• What can happen if a user forgets to do something like verify the signature after signing, call seckey_verify, or randomize the context?

    In the worst case scenario, if there is a flaw in the implementation, forgetting to verify the signature after signing could mean accidentally giving out an invalid signature. Forgetting to call seckey_verify after randomly generating a key means there is a (negligible) probability of having an invalid key. Randomizing the context is intended to protect against side channel attacks—it blinds the intermediary values which have no impact on the end result but may be exploited to gain information about the operations performed. 

Releases and release candidates

New releases and release candidates for popular Bitcoin infrastructure projects. Please consider upgrading to new releases or helping to test release candidates.

  • LND 0.14.2-beta is the release for a maintenance version that includes several bug fixes and a few minor improvements.

Notable code and documentation changes

Notable changes this week in Bitcoin Core, C-Lightning, Eclair, LDK, LND, libsecp256k1, Hardware Wallet Interface (HWI), Rust Bitcoin, BTCPay Server, BDK, Bitcoin Improvement Proposals (BIPs), and Lightning BOLTs.

  • Bitcoin Core #23508 moves the statuses of soft fork deployments from getblockchaininfo to a new getdeploymentinfo RPC. The new RPC additionally enables querying the deployment statuses at a specific block height rather than just at the chaintip.

  • Bitcoin Core #21851 adds support for building for arm64-apple-darwin (Apple M1). With the changes now merged, the community can expect working M1 binaries in the next release.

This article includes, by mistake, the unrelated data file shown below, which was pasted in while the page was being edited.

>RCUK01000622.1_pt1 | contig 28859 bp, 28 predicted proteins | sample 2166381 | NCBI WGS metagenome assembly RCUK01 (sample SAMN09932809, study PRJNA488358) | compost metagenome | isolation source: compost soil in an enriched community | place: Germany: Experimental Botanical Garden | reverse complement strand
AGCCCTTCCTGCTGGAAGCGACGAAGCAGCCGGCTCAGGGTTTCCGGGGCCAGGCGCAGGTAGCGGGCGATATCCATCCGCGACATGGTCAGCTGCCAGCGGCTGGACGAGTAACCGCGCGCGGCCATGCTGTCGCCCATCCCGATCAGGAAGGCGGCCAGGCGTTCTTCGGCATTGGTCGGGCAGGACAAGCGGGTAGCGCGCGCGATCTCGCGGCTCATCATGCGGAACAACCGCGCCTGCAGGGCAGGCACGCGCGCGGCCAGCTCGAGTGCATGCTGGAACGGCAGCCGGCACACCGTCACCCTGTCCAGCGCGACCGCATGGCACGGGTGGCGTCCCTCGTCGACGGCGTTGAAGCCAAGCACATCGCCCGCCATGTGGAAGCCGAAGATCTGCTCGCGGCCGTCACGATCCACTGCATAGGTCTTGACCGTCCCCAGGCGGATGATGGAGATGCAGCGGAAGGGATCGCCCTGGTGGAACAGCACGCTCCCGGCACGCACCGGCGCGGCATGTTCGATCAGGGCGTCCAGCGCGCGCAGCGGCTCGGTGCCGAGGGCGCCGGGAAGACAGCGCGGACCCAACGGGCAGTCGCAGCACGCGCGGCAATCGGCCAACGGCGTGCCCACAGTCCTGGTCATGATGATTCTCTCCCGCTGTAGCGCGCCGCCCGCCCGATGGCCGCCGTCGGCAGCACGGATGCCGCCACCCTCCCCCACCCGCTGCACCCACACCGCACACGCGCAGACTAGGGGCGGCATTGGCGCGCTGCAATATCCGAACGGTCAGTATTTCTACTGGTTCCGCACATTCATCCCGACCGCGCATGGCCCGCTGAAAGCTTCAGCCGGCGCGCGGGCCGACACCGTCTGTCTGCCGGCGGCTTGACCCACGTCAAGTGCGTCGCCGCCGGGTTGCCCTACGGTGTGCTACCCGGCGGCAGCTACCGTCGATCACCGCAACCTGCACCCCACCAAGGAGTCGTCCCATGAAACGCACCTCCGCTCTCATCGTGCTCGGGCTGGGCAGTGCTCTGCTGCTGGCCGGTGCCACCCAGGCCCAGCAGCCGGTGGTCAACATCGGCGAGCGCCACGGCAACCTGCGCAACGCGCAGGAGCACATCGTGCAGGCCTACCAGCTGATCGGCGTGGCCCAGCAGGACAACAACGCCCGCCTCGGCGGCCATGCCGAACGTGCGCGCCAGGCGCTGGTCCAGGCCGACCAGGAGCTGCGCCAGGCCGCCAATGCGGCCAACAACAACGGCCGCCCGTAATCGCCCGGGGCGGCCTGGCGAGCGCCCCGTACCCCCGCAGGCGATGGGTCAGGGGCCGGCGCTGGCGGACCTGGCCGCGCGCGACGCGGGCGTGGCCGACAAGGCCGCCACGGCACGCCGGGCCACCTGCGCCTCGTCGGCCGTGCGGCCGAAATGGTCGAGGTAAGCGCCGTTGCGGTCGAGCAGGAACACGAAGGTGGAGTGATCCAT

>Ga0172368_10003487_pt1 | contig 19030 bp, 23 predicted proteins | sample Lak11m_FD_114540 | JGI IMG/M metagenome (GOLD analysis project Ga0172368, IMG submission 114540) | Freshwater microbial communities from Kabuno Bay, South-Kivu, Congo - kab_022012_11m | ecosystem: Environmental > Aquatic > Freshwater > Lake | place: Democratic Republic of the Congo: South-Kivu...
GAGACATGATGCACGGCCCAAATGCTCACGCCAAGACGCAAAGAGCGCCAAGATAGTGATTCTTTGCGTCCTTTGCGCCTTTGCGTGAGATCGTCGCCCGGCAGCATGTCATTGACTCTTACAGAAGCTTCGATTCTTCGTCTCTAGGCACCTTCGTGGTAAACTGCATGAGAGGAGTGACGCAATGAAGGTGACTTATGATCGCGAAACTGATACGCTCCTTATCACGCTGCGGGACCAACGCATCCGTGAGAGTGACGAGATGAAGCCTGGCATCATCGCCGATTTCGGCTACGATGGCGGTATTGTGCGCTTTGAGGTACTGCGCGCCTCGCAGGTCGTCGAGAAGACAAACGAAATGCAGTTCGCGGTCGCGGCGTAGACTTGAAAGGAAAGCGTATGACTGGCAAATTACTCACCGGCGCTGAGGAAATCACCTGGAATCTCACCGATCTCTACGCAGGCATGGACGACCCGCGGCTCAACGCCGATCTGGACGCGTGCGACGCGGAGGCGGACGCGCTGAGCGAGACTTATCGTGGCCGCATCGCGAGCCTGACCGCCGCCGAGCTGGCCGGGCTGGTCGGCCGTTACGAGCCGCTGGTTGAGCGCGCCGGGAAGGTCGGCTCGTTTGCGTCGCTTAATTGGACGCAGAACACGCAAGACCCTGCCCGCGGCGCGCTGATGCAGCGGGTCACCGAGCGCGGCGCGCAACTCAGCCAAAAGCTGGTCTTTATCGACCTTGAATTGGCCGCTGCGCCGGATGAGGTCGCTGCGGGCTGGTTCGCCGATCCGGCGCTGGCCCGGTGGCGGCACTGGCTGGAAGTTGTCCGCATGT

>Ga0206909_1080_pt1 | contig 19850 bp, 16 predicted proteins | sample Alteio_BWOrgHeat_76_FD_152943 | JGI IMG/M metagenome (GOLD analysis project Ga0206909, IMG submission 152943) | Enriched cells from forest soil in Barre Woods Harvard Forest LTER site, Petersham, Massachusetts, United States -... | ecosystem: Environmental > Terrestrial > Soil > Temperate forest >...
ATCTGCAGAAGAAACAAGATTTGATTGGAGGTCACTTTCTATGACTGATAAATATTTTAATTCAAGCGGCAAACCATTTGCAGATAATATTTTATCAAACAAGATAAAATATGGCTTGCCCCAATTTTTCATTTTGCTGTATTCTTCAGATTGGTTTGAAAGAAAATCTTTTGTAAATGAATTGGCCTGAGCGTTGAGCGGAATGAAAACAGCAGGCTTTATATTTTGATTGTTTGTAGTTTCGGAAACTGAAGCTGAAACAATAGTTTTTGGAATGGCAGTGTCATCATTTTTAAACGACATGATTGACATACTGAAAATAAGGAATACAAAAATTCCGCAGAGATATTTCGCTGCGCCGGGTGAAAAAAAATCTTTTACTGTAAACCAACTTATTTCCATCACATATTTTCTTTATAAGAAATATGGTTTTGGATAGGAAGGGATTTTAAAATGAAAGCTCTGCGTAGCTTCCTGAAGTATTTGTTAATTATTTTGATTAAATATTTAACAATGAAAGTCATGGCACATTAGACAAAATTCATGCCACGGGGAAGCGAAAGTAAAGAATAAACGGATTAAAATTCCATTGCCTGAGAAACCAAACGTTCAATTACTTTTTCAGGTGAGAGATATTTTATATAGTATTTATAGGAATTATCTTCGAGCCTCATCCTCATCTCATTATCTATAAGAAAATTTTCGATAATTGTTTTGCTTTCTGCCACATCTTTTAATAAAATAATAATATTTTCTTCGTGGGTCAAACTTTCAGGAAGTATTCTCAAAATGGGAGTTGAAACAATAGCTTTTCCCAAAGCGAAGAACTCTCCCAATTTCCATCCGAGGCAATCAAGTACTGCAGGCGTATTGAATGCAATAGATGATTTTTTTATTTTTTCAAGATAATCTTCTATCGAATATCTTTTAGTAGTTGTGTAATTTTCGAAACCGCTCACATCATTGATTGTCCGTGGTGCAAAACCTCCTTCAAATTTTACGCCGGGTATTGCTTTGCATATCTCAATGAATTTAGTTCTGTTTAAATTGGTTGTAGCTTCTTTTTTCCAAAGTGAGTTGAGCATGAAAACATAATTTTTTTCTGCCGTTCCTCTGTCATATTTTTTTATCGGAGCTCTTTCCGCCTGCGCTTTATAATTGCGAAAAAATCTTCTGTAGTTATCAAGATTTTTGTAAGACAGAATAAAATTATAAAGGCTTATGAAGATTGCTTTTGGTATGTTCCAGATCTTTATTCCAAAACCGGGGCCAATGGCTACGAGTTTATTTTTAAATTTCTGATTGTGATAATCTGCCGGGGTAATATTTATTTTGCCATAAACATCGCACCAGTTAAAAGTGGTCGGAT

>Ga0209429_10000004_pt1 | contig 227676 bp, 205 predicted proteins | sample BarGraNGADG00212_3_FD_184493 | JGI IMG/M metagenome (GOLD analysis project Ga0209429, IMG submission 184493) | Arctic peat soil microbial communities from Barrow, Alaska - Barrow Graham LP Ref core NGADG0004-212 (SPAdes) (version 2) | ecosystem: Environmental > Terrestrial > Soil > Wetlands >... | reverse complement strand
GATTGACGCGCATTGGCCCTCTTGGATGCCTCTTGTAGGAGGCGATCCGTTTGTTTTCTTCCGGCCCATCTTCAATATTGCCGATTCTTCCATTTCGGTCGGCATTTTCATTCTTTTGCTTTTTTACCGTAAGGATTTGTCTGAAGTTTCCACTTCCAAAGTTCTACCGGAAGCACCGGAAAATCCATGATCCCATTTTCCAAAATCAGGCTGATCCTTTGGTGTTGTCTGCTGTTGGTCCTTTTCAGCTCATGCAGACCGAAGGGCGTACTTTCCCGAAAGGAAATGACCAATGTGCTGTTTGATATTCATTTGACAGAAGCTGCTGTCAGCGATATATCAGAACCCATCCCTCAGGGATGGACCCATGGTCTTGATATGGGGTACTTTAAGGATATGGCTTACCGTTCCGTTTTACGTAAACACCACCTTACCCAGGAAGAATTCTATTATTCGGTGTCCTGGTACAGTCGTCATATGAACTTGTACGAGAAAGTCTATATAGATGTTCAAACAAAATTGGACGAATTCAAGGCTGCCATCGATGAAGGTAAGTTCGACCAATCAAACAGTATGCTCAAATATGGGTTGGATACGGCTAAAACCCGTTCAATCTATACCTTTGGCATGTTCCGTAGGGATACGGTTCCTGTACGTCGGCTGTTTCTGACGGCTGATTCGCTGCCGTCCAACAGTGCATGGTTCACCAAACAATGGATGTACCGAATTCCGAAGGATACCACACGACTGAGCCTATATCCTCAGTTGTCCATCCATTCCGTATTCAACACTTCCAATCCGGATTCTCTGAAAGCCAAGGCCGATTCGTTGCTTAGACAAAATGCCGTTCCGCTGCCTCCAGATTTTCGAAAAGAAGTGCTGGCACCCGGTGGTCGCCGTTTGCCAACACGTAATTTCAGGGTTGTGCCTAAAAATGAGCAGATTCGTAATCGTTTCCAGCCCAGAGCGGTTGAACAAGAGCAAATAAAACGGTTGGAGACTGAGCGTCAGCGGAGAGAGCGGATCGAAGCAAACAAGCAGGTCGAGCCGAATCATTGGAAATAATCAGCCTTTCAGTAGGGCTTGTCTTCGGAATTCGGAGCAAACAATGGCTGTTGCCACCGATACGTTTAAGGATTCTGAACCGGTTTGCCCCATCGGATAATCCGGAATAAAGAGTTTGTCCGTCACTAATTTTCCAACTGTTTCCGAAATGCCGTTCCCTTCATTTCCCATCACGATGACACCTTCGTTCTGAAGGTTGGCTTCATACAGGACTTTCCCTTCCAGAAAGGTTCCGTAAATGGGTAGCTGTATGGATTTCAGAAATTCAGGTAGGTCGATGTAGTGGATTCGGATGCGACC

• Bitcoin Core #16795 updates the getrawtransaction, gettxout, decoderawtransaction, and decodescript RPCs to return the inferred output script descriptor for any scriptPubKeys that are decoded.

  • LND #6226 sets 5% as the default fee for payments routed through LN when created using the legacy SendPayment, SendPaymentSync, and QueryRoutes RPCs. Payments sent using the newer SendPaymentV2 RPC default to zero fees, essentially requiring users to specify a value. An additional merged PR, LND #6234, defaults to 100% fees for payments of less than 1,000 satoshis made with the legacy RPCs.

  • LND #6177 allows the users of the HTLC interceptor to specify the reason an HTLC was failed, making the interceptor more useful for testing how failures affect software using LND.

  • LDK #1227 improves the route-finding logic to account for known historical payment failures/successes. These failures/successes are used to determine the upper and lower bounds of channel balances, which gives the route-finding logic a more accurate success probability when evaluating routes. This is an implementation of some ideas previously described by René Pickhardt and others as mentioned in previous newsletters (including #142, #163, and #172).

  • HWI #549 adds support for PSBT version two as specified in BIP370. When using a device that natively supports version zero PSBT, such as existing Coldcard hardware signing devices, v2 PSBTs are translated to v0 PSBTs.

  • HWI #544 adds support for receiving and spending taproot payments with Trezor hardware signing devices.